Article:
The yoghurt ladies of South Korea, and a "creatives" Airbnb that loves friction. Humans in the city, infinitely...
A compendium post on the quirkier ways that humans - lost in a big city, pursuing projects across the world - can softly and creatively make their connections.
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Here is a gentle video from BBC on South Korea’s yoghurt ladies - who are not only selling yoghurt in their own neighbourhoods, but are also performing a necessary social function, maintaining connection with the elderly and others isolated in the urban landscape of Seoul. More here from ABC News in 2018.
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We all know Airbnb, and the complex mix of value and disruption it causes. But as this article on Venice’s Renaissance mismatch between residences and visitors shows, networks of rooms made available to working or creative populations on the move is not a new phenomenon.
Here in Denmark, we’ve come across a “creatives Airbnb” that actually began as an art-project orchestrating artistic encounters, and has become the homesharing service knowns as Human Hotel.
Human Hotel are based primarily in an old chocolate factory in Copenhagen, and they define their function as “providing social sculpture”. Here’s their self-description:
After years of traveling and experimental matching, we launched Human Hotel as a curated home-sharing community for purpose-driven travelers.
Creatives and visionaries have always been the first-movers of urban centers. We were the first to open our homes to the “sharing economy” – which quickly became the same old story of wealth transactions pushing human interactions aside.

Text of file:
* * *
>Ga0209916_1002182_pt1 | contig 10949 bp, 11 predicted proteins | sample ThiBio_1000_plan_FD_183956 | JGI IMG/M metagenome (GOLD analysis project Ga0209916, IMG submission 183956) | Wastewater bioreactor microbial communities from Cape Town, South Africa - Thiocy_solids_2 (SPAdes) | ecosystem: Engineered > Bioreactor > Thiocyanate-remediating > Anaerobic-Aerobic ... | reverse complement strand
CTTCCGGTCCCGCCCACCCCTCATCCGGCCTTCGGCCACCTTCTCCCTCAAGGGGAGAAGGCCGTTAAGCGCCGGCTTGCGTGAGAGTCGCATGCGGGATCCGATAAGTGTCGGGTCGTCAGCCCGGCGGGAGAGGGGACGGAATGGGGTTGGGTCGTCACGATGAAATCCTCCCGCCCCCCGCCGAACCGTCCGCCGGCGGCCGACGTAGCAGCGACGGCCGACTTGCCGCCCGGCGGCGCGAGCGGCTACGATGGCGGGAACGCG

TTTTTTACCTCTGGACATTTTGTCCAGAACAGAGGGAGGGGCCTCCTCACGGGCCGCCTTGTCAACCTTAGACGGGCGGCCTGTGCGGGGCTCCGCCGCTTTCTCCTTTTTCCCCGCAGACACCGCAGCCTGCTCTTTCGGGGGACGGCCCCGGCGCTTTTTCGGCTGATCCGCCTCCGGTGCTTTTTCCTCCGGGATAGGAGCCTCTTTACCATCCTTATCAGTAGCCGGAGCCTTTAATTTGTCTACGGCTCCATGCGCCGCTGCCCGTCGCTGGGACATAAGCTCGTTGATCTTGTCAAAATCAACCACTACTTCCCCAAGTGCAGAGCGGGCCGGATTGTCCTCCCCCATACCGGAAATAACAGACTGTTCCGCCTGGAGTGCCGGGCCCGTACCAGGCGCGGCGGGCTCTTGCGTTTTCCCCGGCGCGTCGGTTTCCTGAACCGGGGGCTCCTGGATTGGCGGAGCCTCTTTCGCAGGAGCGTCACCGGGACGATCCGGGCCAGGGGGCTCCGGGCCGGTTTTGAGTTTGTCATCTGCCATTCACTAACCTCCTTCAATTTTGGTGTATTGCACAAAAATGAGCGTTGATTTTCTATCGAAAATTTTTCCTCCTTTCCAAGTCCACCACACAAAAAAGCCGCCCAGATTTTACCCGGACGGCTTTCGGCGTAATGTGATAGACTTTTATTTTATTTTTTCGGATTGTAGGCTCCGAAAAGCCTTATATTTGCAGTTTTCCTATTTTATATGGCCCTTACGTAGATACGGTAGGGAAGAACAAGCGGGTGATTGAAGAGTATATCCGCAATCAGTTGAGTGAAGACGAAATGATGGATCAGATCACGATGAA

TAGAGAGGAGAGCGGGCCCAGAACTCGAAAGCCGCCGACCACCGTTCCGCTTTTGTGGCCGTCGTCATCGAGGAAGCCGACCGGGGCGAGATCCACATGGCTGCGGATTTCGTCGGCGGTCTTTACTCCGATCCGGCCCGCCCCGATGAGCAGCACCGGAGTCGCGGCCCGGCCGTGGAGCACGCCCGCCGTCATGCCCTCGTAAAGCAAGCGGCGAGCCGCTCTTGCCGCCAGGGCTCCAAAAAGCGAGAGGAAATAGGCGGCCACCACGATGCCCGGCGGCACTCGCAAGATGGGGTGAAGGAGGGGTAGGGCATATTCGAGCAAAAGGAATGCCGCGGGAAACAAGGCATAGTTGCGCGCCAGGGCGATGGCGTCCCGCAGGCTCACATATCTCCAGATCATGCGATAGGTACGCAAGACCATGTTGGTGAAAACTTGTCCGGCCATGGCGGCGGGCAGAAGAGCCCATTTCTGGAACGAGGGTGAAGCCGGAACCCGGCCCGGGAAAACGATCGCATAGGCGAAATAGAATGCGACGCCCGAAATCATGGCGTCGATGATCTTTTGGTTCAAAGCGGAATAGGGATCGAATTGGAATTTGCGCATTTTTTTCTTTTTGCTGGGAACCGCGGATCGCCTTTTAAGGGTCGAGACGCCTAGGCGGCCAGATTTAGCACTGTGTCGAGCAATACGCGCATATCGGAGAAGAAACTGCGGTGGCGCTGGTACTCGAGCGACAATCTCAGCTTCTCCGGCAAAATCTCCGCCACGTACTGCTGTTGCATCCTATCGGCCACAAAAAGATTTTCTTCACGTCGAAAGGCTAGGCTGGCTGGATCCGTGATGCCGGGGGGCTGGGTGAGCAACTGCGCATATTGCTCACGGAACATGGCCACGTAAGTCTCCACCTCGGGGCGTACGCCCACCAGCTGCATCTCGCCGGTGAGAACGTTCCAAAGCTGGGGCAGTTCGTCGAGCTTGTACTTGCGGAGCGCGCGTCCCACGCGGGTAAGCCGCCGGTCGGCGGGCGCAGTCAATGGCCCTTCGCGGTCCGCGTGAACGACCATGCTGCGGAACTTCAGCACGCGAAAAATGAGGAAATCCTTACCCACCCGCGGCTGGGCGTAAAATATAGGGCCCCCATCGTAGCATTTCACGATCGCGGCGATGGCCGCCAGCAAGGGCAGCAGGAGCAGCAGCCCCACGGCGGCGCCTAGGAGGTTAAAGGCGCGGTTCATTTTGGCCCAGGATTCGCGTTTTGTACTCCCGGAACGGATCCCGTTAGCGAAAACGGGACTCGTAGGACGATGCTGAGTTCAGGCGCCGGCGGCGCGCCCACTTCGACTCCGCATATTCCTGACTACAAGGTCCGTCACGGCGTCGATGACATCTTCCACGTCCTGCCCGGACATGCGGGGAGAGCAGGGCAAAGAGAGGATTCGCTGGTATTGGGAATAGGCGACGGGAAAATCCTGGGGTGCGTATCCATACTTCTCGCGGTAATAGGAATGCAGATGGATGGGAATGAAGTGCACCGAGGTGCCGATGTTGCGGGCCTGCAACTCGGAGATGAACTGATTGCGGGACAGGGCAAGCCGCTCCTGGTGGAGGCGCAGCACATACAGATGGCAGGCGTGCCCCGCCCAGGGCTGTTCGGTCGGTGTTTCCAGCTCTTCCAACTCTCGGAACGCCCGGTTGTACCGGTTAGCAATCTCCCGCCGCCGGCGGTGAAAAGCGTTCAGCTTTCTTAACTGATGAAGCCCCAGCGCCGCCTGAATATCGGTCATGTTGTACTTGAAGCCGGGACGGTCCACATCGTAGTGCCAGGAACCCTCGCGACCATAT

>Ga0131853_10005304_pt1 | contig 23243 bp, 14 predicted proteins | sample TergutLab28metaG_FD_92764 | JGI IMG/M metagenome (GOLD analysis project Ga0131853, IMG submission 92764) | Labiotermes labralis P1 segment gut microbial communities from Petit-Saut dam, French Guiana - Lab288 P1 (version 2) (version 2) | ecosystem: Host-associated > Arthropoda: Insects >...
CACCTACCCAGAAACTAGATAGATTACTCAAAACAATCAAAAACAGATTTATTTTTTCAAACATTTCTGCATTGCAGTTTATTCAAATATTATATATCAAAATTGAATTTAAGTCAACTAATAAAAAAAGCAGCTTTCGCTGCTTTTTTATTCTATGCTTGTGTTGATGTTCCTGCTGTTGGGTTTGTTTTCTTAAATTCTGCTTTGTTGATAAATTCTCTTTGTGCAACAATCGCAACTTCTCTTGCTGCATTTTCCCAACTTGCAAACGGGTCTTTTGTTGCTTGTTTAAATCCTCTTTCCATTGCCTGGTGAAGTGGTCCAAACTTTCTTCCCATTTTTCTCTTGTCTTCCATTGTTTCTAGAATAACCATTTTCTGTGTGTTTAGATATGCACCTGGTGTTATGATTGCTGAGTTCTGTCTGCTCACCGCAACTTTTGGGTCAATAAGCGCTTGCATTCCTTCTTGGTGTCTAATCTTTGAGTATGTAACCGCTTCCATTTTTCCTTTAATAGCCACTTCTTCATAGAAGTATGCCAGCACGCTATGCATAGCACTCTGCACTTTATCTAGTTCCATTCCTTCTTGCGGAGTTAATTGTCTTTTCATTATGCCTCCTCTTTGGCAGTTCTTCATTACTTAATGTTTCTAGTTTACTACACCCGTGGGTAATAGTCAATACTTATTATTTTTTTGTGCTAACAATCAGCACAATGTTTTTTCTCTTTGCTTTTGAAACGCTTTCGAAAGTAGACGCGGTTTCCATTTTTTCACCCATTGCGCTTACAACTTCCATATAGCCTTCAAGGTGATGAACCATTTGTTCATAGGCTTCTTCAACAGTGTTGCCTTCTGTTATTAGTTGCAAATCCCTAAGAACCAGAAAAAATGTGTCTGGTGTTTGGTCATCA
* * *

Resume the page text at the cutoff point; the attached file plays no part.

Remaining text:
The current sharing economy landscape consists almost entirely of incentives for generating the most cash. It’s certainly economical, but there’s not a lot of sharing involved.
In fact, the very human meeting at the core of “sharing” is sought removed for the sake of frictionless profits.
We believe it’s time to turn that upside down, because when you actually care, you don’t mind the friction. On the contrary, new ideas and lasting memories all arise from effort and engagement.
It’s worth something to personally open the door, when a stranger has traveled from the other side of the planet to live in your home. This is a new story. Human friction is beautiful.
The process seems standard - you identify your location on the map, set your filters for what you want, and then see what the database provides. But you are invited to ask your guests for creative people to meet, and events to see - the friction welcomed above.
Human Hotel’s artistic credentials are strong - they began as Wooloo, a social network for artists that started up well before facebook (see timeline lower down this page, which also shows many of their “social sculpture” experiments - eg 2008’s Fictive Days, where ‘other lives’ were tried out). Their current “social scuplture” service is accessible to those putting on exhibitions and events, and hoping to engineer some stimulating encounters.